News from South America
Bret Moss (Class of ’96) reports from
Nicaragua that his Spanish is improving daily and that he can
now get around Managua by taxi. He attended the inauguration of the new
President last month and has also visited the managers of the city’s daily
newspapers all of whom were impressed by the layout of the 80-page Tiempos
del Mundo which is being established throughout Latin America. Bret reports
that Tiempos Nicaragua SA became a corporate entity in the last week of
January and Mr. Joo, the President of the Washington Times Corp., has approved
an office site.
Meanwhile, the 120 Japanese sisters assigned to Managua brought 200 college
students to a three-day Divine Principle seminar in the first week of February.
Bret says that the Korean National Messiahs, Reverend No Hi Pak and his
wife Lan Young Moon, are “doing a fabulous job.” Bret’s wife, Annette,
who is also a member of the class of ’96, is currently working in Brazil.
Joseph Schinwald has set up his office in Tegucigalpa, Honduras. He has
three telephone/fax numbers in addition to his e-mail address but “I still
don’t know if anyone in Washington will be able to communicate with me.”
He has made some good connections in the upper echelons of Honduran society
and reports that “I am actually quite thrilled with this mission.”
Paul Greene arrived back in Panama on December 31 and he also reports that
“I really like this newspaper providence to tell you the truth.” Things
are going slower than he would have hoped but he plans to have his office
running by mid-March. Ed Heinz is now working in Costa Rica, Jim Humphreys
is in the Dominican Republic and Enrique Ledesma has arrived in his native
Ecuador. Other graduates who are involved with the newspaper are Dirk Anthonis
and Katsumi Kambashi (Uruguay) and Takuya Ishii (Chile).
Ted O’Grady and Koji Matsuda have both recently moved their families to
Brazil where they have been assigned to towns in the region surrounding
New Hope Farm. The O’Gradys are expecting their fourth child and were unsure
as to whether Dorothy should deliver the baby here in the U.S. but they
decided that this baby should be born in their new mission country.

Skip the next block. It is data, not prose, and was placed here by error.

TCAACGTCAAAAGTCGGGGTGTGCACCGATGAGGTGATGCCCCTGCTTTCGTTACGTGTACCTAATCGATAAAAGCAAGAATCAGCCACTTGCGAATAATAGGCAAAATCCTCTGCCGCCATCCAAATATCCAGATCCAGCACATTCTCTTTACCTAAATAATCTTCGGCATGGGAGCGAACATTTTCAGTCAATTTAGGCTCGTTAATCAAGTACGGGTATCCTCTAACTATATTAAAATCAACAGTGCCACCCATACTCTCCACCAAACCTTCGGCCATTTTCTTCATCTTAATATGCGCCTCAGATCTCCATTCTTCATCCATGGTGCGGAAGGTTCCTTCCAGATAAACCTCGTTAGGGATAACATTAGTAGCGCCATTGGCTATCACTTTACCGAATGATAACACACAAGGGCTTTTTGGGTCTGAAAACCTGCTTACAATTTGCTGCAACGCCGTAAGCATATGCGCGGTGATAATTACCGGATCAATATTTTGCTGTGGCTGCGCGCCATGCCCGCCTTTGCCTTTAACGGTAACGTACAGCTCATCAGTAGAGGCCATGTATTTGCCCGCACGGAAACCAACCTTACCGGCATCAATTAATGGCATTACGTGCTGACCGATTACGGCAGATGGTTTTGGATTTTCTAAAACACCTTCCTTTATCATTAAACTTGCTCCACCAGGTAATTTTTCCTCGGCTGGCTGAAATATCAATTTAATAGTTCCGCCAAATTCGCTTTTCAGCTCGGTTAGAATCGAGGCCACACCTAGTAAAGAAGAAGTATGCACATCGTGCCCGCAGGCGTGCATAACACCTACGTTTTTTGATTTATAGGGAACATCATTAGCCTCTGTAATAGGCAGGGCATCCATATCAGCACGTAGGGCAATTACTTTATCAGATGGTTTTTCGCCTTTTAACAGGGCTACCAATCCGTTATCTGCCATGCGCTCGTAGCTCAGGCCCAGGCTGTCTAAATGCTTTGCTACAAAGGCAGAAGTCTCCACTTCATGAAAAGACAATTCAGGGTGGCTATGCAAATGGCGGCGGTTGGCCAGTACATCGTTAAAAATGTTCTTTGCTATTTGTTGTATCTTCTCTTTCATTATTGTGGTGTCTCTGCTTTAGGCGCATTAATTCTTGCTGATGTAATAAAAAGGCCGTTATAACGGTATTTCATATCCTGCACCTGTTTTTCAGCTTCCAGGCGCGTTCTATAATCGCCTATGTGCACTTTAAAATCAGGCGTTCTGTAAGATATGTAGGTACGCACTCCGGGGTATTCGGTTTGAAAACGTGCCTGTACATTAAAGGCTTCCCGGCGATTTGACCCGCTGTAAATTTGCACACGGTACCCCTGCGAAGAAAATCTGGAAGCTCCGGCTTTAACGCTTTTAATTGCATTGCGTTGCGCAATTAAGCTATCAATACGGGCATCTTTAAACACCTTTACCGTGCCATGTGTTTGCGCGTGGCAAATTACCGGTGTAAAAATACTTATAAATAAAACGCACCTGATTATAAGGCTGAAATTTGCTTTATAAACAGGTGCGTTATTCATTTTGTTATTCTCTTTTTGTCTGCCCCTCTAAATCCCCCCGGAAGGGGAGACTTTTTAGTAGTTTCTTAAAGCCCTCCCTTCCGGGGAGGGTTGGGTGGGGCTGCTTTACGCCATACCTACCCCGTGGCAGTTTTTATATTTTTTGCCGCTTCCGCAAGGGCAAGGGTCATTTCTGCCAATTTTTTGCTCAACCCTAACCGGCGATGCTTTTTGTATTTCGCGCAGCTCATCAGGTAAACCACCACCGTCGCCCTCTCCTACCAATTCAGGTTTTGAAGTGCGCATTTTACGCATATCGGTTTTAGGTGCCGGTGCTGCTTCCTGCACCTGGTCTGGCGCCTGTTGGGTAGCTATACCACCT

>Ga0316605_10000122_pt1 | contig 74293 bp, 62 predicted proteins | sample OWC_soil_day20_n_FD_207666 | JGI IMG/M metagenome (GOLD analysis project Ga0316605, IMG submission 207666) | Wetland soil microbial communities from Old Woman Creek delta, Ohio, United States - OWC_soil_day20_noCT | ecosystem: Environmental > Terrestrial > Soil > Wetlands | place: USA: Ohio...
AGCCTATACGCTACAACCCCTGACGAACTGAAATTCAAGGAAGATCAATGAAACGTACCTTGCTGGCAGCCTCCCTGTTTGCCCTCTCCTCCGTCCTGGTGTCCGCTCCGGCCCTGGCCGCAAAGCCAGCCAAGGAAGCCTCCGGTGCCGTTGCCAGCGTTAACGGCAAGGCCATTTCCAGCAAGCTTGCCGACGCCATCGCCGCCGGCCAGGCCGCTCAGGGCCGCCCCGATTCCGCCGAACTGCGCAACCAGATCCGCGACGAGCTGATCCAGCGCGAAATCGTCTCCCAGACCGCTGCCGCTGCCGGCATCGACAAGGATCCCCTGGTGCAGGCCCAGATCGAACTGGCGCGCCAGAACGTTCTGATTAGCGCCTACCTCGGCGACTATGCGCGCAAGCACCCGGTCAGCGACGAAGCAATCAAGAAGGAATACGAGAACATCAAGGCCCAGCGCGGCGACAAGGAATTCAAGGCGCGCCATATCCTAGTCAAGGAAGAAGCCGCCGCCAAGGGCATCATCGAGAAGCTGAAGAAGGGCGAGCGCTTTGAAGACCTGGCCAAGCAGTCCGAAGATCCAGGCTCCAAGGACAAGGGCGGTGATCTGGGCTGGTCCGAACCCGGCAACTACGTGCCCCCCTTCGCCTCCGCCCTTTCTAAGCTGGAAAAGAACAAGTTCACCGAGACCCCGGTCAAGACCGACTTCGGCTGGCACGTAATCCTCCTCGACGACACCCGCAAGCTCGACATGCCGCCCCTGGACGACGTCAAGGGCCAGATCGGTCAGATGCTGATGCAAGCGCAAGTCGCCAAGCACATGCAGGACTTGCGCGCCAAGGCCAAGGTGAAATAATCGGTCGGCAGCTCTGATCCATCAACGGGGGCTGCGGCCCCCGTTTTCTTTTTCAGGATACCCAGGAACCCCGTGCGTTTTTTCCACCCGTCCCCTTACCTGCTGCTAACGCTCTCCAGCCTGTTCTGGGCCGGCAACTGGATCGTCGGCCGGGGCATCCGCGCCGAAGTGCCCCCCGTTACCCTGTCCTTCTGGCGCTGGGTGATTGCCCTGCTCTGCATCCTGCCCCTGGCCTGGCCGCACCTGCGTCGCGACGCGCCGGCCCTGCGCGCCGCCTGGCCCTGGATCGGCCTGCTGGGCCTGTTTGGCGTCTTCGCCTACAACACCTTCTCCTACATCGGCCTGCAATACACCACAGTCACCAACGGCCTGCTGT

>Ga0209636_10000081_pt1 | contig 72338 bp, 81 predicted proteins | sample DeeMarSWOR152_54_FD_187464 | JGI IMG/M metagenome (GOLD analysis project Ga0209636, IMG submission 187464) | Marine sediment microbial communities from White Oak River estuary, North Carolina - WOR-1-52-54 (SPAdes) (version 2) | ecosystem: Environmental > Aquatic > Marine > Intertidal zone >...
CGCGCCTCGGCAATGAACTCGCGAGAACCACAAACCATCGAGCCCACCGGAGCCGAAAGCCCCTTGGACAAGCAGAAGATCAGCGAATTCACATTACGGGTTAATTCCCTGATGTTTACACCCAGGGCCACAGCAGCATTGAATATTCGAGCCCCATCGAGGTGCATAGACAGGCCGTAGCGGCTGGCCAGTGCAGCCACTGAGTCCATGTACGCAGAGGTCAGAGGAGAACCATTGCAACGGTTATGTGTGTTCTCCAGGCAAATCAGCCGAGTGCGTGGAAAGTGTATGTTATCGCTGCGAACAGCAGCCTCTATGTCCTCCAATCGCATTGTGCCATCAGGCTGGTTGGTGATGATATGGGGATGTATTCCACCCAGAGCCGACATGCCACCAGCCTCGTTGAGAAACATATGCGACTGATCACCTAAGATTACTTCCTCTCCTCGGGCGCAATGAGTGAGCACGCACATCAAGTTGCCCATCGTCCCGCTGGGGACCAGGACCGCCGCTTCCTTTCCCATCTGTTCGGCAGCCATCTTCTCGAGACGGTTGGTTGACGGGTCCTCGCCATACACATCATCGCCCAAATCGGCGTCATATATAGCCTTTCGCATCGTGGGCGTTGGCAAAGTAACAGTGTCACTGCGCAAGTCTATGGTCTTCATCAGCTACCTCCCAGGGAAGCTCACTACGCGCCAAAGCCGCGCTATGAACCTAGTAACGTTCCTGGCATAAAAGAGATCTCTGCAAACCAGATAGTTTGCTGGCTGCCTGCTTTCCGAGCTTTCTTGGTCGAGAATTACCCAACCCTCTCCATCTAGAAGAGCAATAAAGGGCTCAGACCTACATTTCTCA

A Letter from Bolivia
In January the Cornerstone office received a letter from Chantal Chetelat
Komagata (Class of ’86) who is also now in South America.
I am Swiss, I graduated from UTS in 1986, was blessed in Korea in 1989
to Masayuki Komagata and stayed there for the newspaper providence until
December 1991 and then went to Japan for the hometown providence. My husband
and I have three children and we offered a fourth to another couple.
one and a half months have passed since I left Japan for Montevideo, Uruguay
together with 4200 Japanese women including 7 Westerners, 7 Filipinos and
about 40 Korean sisters. We spent about 10 days there in a big stadium,
receiving Father’s love and Rev. Zin Moon Kim’s guidance and going through
a sisterhood ceremony with Uruguayan women. Then we went to our respective
mission countries, 120 to each one of the 35 countries of the Americas.
We are now on a heavenly race to create a country that will be a model
nation for the rest of the world. That’s our purpose in south America.
Which country will be the first to accept the Principle in its Constitution?
Of course, I cry every day because I cannot love my husband and my children
and through that feeling I can understand God’s heart. He has been longing
for thousands of years to meet His children. My children (6,4 and 2) miss
their mom very much too and they can learn substantially to relate to True
Children’s hearts of missing their parents.
All of the women from Japan sacrificed their families and therefore we
can invest all our love into the people here. There are many wonderful
people in Bolivia. Most are descendants of the native people who have suffered
tremendously, are living in very humble conditions and can therefore relate
to a suffering God. Since the universities are free, many people study
and the educational level is fairly high, making it easier to convey the
depth of the Principle, but the number of street children who spend their
days shining shoes or begging is also high.
Since I am the only one of the group of 120 who can speak Spanish, I am
extremely busy teaching the sisters Spanish, interpreting for them, meeting
students and other people, and teaching the Principle. Days pass by so
quickly that a year will be over soon. We’ll be going to the States in
October to prepare for the great Blessing of 3.6 million couples in Washington
DC and then we’ll be flying back to Japan in November. But who knows what
will happen next?